Important Tests For Chest Pain
Chest Pain should be investigated properly to exclude any life threatening underlying disorder. In this article will cover tests your doctor should run to evaluate chest pain.
Investigation of chest pain most of the time requires three main tests
- Electrocardiogram (ECG)
- Cardiac Biomarkers or Enzymes
ECG is the single most important test for evaluating chest pain. It helps in excluding life threatening underlying heart disorders which can be fatal. Patients having chest pain with normal ECG chances of Myocardial Infarction (MI) is around 10 percent while some studies say the number is around 1-2 percent. So if the ECG is normal it is highly unlikely that the chest pain if of cardiovascular origin.
ECG should be done immediately after stabilizing the patient and recording vitals.
Most patients with MI will have abnormal ECG findings, 50% of them will have diagnostic ECG changes (ST segment elevation with Q waves) while 30% can have ECG findings consistent with angina (ST segment depression with or without T wave inversion). Any ECG finding is considered to be a new one until proven otherwise by an old ECG.
Apart from cardiovascular origin a patient presenting with chest pain can have abnormal ECG findings especially in cases of:
Aortic dissection- Non specific changes, while 1-2% of cases have acute ST segment elevation
Pulmonary embolism- S wave in lead 1, Q wave in lead 3, T wave in lead 3
Aspartate Transaminase, Lactate Dehydrogenase, Lactate dehydrogenase sub forms are no longer used as they are not specific for cardiac tissue and there delayed elevation does not help in early diagnosis of recent MI.
Creatine Kinase (CK) are found in brain, kidney, lungs and gastrointestinal tract, so they can be elevated in number of diseases involving these tissues like renal insufficiency, trauma, seizures.
Currently we use Cardiac specific Creatine Kinase also known as CK (MB) which is released from injured cardiac tissue into the blood stream and can easily be detected within 4-6 hours after the onset of ischemia.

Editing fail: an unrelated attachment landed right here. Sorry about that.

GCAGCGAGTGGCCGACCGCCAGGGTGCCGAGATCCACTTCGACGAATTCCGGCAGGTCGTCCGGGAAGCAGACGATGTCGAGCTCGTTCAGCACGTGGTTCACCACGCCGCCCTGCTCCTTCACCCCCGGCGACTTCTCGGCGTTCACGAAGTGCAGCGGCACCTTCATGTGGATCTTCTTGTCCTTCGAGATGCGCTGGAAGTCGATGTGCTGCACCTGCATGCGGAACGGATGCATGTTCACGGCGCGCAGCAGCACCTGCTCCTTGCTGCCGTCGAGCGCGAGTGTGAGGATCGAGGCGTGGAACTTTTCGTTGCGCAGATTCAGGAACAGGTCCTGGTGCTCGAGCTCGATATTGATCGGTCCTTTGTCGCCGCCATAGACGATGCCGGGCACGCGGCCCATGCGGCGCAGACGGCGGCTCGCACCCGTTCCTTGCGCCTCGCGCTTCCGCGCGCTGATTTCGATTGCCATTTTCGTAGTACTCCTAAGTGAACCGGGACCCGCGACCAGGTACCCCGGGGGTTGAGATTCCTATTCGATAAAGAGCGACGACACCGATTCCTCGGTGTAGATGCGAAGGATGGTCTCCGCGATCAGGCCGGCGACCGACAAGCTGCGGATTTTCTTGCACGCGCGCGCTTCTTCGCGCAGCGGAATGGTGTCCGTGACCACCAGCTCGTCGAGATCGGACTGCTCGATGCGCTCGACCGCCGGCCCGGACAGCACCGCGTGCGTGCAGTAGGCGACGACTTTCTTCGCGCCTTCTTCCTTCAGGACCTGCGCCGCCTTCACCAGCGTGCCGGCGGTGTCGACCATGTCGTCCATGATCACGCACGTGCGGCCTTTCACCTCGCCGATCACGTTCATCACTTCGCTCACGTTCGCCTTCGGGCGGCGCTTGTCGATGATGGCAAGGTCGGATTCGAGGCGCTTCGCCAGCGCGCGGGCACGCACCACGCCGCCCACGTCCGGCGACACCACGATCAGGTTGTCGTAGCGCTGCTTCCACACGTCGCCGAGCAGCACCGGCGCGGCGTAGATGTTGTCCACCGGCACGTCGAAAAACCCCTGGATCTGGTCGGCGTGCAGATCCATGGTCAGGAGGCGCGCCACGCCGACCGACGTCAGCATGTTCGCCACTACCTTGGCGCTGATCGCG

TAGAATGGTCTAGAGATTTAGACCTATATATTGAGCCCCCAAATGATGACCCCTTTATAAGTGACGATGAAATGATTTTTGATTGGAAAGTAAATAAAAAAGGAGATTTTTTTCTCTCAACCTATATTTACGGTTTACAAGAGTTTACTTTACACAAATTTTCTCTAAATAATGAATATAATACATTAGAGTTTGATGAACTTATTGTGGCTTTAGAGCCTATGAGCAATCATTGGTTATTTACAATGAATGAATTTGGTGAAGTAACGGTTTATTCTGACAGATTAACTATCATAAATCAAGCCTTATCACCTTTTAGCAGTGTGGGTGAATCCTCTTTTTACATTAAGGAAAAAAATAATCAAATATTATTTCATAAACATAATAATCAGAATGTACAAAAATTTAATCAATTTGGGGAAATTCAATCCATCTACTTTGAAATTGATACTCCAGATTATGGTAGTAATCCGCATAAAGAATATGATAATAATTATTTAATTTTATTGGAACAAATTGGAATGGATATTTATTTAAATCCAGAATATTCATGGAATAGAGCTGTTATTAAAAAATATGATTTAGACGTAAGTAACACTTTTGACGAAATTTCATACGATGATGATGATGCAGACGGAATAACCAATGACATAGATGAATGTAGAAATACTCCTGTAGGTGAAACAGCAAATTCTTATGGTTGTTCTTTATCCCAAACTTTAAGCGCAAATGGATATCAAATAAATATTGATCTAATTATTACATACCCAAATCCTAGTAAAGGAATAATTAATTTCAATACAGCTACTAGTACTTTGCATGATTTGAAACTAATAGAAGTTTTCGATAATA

Therefore CK (MB) is an excellent marker for detecting an acute MI. the level of CK(MB) peaks in about 12-24 hours and normalizes in 2-3 days. The test is usually repeated every 6-12 hours in an emergency department.
Cardiac Troponins T, I, C are found in cardiac and straiated muscles. T & I isoforms for cardiac and skeletal muscles differ they are also called as cardiac troponins. Both cardiac troponins have similar sensitivity and specificity detecting myocardial injury and are the preferred markers for the diagnosis of myocardial injury. It should be noted that Cardiac troponin T might be elevated in some non cardiac conditions like polymyositis, dermatomyositis, renal disease.
Cardiac troponins maybe elevated as long as two weeks after an episode of MI thus making them excellent late markers of recent MI. If CK(MB) eve is normal with increased cardiac troponin the finding is suggestive of minor infarction or sustained minor myocardial damage. If both the markers are elevated the patient have had acute MI.
Chest X Ray
Every patient with chest pain should have chest X ray. The radiological test gives very important clue for any non cardiovascular causes of chest pain like pneumothorax, pneumomediatinum (esophageal rupture), pleural effusion, infiltrates, pneumonia. Aortic dissection shows up in chest x ray as widened mediastinum. Pulmonary embolism may be seen in a chest x ray with loss of lung volume or decreased vascular markings.
- Arterial blood gas (ABG)
- BNP (for heart failure)
- Spiral CT scan etc
Dr. Rahil Ahmad
Dr. Rahil is keen in practicing a holistic approach for the physical and mental well being with importance of preventive medicine and sustainable lifestyle changes of his patients of all ages.